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"Be Gracious When Thanked"

02/13/2019 08:40:46 PM

Feb13

Rabbi Reuben Israel Abraham, CDR, CHC, USN (ret)

If you do a favor for someone, and that person thanks you, how do you respond?  More often than not, I respond by saying, "There is no need to thank me."  In Yiddish, the expression is, "Nisht dah farvos."  While in theory this response appears to be gracious, Rabbi Yeruchem Levovitz, the Mirrer Mashgiach, states that such a response might indicate that I am harboring a less-than-pure motive for brushing aside the thanks given to me.  The recipient of the favor I have done has a natural tendency to feel that s/he "owes" me something in return.  By expressing his/her thanks, s/he "repays" me for my kindness.  If I deflect his/her thanks, I might actually be saying, "Don't thank me. Thanks is not enough.  You owe me one!"  A conundrum, no?  Let us look to this week's parashah, Parahsat Tetzaveh, fo the lesson to be learned from such a situation!

"You shall command B'nei Yisrael that they shall take for you pure olive oil, pressed, for illumination, to kindle a lamp continually.  In the Tent of Meeting, outside the Partition that is near the Testimonial-Tablets, Aharon and his sons shall arrange it from evening until the morning." (Shemot [Exodus] 27:20-21)  The Talmud Bavli raises an obvious question: For 40 years B'nei Yisrael wandered in the Wilderness, their way being illuminated by HaShem's light.  Why did He command us to kindle the lights of the Menorah in the Mishkan (the Wilderness Tabernacle)?  Did Hashem need our light?  A Midrash (a Rabbinic legend/story that helps to explain a Torah passage) says that by instructing us to light the Menorah, Hashem was "raising us up."  HaShem, Who did not "need" the light of the Menorah was saying that just as He lit a path for B'nei Yisrael in the Wilderness, so now should they provide light for H'm.  But why did He command this to be done?  Hashem was "allowing" B'nei Yisrael to do H'm a "favor" in return for providing them light in the Wilderness.  By "providing" H'm with the light of the Menorah, they could feel as though they are paying back the overwhelming debt they owed H'm. By acting in a truly gracious way toward the recipients of H's favors, HaShem  was teaching B'nei Yisrael the value of  H's gratefulness by having them say "thank you" for all the love that He had shown them.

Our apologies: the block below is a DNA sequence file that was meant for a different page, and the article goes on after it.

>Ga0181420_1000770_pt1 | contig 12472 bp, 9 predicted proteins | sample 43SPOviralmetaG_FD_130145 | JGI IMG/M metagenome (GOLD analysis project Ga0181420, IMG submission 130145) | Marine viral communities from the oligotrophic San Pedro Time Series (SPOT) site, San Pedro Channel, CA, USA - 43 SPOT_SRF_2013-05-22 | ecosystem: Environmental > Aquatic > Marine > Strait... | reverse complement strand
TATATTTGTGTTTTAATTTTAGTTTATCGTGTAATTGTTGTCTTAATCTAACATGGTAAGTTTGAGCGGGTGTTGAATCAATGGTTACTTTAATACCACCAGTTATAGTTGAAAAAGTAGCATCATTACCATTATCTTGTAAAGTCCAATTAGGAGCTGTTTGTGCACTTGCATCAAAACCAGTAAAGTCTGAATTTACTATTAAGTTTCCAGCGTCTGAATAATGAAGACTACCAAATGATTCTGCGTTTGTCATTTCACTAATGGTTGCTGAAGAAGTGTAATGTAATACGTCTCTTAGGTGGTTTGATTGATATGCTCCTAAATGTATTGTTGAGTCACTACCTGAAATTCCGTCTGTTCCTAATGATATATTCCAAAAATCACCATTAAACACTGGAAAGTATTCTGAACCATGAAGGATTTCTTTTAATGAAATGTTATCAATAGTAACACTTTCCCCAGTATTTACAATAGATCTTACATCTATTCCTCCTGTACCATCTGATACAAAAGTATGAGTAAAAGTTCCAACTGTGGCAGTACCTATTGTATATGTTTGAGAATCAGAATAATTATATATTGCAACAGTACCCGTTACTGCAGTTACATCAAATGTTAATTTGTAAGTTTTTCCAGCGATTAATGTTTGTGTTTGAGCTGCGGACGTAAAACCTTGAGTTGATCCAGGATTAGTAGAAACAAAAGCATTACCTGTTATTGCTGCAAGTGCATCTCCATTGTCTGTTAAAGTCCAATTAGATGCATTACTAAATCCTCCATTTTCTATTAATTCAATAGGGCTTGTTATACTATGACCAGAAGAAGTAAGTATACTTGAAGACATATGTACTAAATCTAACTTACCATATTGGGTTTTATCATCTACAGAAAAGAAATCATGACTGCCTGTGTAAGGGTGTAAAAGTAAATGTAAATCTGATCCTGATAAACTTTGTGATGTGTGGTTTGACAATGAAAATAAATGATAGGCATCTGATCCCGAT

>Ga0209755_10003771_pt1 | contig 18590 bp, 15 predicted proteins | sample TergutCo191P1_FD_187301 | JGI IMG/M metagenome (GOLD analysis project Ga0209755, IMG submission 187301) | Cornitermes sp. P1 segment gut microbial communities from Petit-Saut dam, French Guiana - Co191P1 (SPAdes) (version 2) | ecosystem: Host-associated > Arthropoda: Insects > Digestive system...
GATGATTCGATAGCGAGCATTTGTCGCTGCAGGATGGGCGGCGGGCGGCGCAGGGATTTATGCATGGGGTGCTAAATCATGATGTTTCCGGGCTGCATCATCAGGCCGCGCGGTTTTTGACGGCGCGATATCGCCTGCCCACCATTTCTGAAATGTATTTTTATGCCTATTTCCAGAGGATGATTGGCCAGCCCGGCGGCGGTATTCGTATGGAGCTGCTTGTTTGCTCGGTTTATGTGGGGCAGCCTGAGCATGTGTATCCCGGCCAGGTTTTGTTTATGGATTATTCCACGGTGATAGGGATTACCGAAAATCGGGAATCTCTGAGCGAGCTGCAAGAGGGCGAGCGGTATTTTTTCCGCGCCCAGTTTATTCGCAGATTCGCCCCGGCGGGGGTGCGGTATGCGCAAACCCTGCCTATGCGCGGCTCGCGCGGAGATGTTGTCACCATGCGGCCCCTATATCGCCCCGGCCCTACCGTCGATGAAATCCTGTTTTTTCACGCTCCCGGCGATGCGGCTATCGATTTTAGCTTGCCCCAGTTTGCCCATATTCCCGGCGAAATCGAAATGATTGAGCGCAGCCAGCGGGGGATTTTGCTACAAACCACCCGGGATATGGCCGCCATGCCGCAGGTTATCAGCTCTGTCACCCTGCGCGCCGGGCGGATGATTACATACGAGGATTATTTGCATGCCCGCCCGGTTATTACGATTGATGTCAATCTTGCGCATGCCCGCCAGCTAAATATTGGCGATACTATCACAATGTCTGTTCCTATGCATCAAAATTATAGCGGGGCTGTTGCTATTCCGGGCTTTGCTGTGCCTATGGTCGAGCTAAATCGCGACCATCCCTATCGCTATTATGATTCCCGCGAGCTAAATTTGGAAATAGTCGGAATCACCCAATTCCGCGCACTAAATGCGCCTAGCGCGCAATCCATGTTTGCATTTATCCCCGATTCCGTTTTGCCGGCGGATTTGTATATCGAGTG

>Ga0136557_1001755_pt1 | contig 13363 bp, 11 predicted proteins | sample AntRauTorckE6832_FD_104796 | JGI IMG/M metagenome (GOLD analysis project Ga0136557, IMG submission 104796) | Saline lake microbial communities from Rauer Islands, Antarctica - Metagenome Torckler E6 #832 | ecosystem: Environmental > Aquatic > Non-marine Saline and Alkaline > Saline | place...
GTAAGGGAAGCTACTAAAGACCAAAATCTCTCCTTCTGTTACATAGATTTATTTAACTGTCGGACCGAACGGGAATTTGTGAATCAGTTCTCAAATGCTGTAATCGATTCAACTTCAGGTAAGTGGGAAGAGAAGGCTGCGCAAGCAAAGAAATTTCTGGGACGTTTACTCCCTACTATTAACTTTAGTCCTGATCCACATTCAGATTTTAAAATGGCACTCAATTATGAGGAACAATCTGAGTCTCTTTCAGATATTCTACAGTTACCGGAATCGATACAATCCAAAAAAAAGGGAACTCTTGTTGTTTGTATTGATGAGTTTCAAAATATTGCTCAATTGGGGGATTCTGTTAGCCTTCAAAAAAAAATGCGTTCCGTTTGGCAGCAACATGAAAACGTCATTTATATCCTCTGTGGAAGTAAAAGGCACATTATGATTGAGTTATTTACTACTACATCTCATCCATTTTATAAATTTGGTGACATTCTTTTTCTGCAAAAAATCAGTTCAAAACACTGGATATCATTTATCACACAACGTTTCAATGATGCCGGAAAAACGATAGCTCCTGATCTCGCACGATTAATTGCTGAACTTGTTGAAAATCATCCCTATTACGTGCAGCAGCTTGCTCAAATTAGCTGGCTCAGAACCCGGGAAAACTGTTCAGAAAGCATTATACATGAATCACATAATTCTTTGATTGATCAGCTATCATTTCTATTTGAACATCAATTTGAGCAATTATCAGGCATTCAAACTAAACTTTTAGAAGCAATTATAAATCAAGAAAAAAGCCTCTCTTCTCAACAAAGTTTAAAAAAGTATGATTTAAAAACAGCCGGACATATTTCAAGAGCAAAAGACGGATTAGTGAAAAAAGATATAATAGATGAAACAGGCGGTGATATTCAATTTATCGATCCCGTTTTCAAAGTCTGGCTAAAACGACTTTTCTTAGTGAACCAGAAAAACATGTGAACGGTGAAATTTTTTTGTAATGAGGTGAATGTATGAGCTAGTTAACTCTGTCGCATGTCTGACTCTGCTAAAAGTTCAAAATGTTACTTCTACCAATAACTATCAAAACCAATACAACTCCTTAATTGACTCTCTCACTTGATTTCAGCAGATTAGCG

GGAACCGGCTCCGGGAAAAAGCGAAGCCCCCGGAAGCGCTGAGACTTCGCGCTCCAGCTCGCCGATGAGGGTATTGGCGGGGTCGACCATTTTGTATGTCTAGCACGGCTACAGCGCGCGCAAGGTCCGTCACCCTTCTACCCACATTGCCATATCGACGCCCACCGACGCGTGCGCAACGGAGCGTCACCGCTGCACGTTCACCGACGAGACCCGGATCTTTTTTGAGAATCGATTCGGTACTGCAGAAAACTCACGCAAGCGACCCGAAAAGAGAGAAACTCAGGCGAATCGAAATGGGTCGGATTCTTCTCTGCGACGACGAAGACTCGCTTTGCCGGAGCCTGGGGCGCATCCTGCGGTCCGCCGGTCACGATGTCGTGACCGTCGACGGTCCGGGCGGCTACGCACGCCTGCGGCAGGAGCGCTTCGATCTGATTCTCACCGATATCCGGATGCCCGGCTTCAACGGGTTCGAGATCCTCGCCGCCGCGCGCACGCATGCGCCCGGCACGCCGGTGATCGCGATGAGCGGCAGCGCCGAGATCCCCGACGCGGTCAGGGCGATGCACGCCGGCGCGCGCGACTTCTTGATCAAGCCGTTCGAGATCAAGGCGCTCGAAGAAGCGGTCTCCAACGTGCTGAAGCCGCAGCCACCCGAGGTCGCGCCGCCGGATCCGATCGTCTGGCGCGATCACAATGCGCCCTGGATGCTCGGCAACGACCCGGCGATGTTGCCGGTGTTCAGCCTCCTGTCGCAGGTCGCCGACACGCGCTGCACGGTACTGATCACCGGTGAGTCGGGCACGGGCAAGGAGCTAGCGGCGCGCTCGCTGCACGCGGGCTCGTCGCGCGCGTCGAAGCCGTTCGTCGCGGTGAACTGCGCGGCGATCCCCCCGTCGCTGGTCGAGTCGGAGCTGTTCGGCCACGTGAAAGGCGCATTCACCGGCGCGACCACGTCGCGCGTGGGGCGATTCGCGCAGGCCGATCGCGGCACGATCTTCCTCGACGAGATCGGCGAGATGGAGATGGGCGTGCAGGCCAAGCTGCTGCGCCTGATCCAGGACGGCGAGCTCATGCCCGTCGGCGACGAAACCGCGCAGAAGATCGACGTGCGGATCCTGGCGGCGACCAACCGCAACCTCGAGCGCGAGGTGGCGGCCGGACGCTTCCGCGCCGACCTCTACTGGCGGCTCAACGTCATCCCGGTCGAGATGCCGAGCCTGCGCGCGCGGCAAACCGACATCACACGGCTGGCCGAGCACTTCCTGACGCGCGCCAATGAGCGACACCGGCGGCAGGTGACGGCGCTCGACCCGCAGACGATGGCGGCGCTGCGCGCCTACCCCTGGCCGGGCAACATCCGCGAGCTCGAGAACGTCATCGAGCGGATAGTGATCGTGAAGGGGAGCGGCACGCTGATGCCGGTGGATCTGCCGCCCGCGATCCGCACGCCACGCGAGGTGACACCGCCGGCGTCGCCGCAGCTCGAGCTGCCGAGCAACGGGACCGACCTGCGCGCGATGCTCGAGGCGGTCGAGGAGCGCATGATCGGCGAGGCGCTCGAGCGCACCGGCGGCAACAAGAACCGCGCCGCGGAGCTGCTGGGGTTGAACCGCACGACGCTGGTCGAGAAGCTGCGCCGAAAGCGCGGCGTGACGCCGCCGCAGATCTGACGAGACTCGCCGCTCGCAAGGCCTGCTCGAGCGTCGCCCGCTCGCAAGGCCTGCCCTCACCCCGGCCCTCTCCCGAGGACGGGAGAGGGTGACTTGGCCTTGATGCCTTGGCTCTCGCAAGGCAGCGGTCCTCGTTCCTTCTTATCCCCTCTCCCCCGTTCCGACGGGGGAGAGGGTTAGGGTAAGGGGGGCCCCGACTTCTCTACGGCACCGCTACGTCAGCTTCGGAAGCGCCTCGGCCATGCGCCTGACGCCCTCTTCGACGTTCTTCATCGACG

The Brisker Rav married off one of his children in a hall owned by a Mr. Wagschal.  After the wedding, when the Brisker Rav came to pay him, Mr. Wagschal said, "Brisker Rav, it is an honor to have hosted your child's wedding.  I could not possibly take payment for it."  The Brisker Rav replied,"The cheapest way to pay for something is with money.  I am not prepared to pay the exorbitant price of taking something for free."  There is no such thing as a free lunch.  The most expensive lunch of all is when, although it seems to be free, you are forever indebted to the one who provided you the meal.  Hashem allowed B'nei Yisrael to "repay" the light He provided for them so that they would feel raised up and not indebted.  The bottom line: When thanked, respond in kind with "You're welcome."  You will feel much better for it. 

Sun, September 15 2019 15 Elul 5779